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More Costly Private Loans

“Proprietary” reverse mortgages can provide larger loan amounts than the HECM program, but they are generally the most expensive type of reverse mortgage. Private companies develop and back these loans, and decide which lenders may offer them. By contrast, HECMs are backed by the U. S. Government and may be offered by any lender approved by the Federal Housing Administration. 

If you live in a home worth a lot more than HUD’s home value limit for the HECM program (currently $625,500), you may qualify for a larger loan amount from a proprietary plan than from a HECM. For example, in order to get a greater loan amount from a leading proprietary plan, a 75-year-old borrower would need to own and live in a home worth more than about $1,850,000. A 62-year-couple, on the other hand, would need a home worth more than  $3 million in order to get a larger loan amount from the proprietary plan. 
Even if you could get a larger loan amount from a proprietary plan, however, it might not actually provide you with more in total loan advances than a HECM would provide. As explained earlier, the amount of funds remaining available in a HECM credit line grows larger every month, and may do so at a rate that is greater than the one at which proprietary credit lines grow. So an initially smaller HECM credit line may provide more total cash over time than an initially larger credit line that grows at a lower rate.
Proprietary credit line funds generally do not grow at all or do so at a fixed rate. But that fixed rate is highly likely to be less than the rate at which HECM credit lines grow. So an initially smaller HECM credit line can provide more total cash over time than an initially larger credit line that grows at a lower rate.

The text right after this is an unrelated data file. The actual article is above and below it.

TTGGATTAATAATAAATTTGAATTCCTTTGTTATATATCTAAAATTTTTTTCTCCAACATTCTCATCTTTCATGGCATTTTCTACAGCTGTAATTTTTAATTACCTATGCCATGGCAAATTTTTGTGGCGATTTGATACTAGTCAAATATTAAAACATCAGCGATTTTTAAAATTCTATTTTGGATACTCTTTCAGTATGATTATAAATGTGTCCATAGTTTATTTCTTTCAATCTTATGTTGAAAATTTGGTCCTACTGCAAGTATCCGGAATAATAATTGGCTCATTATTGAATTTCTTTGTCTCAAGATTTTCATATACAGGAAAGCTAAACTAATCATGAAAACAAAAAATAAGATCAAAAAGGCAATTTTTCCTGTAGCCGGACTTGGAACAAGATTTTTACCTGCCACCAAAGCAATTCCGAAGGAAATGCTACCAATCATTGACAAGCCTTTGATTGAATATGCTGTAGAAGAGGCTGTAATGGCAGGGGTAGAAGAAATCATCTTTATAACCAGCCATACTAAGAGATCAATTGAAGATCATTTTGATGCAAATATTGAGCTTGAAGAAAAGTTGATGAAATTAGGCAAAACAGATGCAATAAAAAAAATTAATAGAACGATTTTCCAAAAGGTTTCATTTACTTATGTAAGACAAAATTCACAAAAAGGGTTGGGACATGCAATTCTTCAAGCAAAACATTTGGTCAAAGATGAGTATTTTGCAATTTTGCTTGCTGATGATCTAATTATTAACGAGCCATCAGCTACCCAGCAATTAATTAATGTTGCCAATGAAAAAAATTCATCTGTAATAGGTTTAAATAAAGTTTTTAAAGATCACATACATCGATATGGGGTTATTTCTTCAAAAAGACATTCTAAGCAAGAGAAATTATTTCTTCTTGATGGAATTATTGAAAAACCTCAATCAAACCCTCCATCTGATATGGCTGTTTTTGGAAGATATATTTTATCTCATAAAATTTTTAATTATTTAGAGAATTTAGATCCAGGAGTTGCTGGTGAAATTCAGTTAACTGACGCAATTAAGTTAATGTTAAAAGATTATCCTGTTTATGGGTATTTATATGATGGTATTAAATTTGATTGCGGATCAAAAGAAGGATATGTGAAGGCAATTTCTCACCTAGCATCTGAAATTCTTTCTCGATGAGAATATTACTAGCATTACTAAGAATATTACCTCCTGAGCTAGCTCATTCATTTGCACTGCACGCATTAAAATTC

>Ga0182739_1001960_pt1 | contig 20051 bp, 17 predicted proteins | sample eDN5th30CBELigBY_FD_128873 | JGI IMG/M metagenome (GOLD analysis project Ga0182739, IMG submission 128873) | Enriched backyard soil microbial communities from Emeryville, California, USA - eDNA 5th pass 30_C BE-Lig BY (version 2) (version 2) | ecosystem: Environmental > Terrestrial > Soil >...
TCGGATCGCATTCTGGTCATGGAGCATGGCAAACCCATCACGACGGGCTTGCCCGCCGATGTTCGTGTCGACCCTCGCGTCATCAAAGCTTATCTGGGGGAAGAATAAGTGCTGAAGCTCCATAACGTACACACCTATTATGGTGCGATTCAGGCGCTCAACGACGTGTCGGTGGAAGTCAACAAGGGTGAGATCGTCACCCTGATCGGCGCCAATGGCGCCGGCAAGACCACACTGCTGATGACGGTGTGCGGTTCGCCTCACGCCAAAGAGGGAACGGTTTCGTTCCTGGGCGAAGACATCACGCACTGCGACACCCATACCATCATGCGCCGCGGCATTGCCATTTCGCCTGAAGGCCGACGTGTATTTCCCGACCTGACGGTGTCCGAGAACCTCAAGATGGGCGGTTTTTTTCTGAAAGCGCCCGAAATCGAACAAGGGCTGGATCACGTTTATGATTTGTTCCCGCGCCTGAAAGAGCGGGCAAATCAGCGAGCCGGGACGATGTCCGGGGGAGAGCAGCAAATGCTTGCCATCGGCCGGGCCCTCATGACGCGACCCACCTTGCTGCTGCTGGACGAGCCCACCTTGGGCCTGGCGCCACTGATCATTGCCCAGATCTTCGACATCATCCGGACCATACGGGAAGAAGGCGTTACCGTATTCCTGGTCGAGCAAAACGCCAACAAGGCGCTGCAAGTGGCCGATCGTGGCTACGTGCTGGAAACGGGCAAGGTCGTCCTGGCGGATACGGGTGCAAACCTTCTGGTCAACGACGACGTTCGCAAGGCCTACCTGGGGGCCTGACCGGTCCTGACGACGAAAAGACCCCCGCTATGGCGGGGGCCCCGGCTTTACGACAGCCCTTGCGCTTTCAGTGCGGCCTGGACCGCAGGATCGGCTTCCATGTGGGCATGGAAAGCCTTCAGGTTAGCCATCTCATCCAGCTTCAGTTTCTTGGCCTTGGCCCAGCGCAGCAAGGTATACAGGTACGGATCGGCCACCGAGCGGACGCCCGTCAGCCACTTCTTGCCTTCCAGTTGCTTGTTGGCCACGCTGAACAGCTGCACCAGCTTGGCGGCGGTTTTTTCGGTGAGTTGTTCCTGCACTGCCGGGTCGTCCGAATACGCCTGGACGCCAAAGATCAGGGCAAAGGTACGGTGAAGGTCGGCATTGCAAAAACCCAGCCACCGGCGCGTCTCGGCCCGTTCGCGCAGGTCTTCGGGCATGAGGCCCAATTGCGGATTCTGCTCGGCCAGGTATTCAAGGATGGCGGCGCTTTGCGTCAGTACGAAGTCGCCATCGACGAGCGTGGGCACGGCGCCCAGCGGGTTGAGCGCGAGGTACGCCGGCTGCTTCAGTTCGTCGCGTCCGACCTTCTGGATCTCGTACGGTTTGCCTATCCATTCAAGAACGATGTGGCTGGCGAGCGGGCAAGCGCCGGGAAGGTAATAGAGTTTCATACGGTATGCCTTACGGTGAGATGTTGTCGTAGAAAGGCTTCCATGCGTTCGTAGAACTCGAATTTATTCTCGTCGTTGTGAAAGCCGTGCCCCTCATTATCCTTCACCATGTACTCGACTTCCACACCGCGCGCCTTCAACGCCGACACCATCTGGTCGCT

Compared with HECMs, proprietary reverse mortgages typically offer lower upfront and monthly fees but charge much greater interest rates – as much as three percentage points (3%) greater. So the lower fees on a proprietary plan can be offset by its much higher interest rate, resulting in greater total costs for the proprietary plan.

A new type of proprietary reverse mortgage now being developed by some credit unions, however, may provide a clearly lower-cost alternative to HECMs. These plans would provide smaller loan amounts than a HECM, but would charge much smaller fees. 

The best way to compare a proprietary plan with a HECM is to use a side-by-side comparison produced by software that meets AARP’s model specifications for analyzing reverse mortgages. Information on obtaining these revealing comparisons is presented in the article on Choosing a Counselor.  

"Shared" Equity and Appreciation

The most costly proprietary reverse mortgages have charged "contingent interest" in the form of a "shared equity" or "shared appreciation" fee. With a "shared equity" loan, the borrower owes a percent of a home's value when a loan is repaid. With a "shared appreciation" loan, the borrower owes a percent of any increase in the home's value since the loan was closed.

The earliest of these loans had the largest fees, up to 80% of a home's value or 100% of its appreciation. But all of the companies that initially offered these loans are either no longer in business or no longer offer these loans. Within the past year, however, new versions of “shared appreciation” plans have begun to appear. Although these plans may not be in the form of loans, their costs can be extremely high when home values grow substantially.   

AARP does not endorse any reverse mortgage lender or product.

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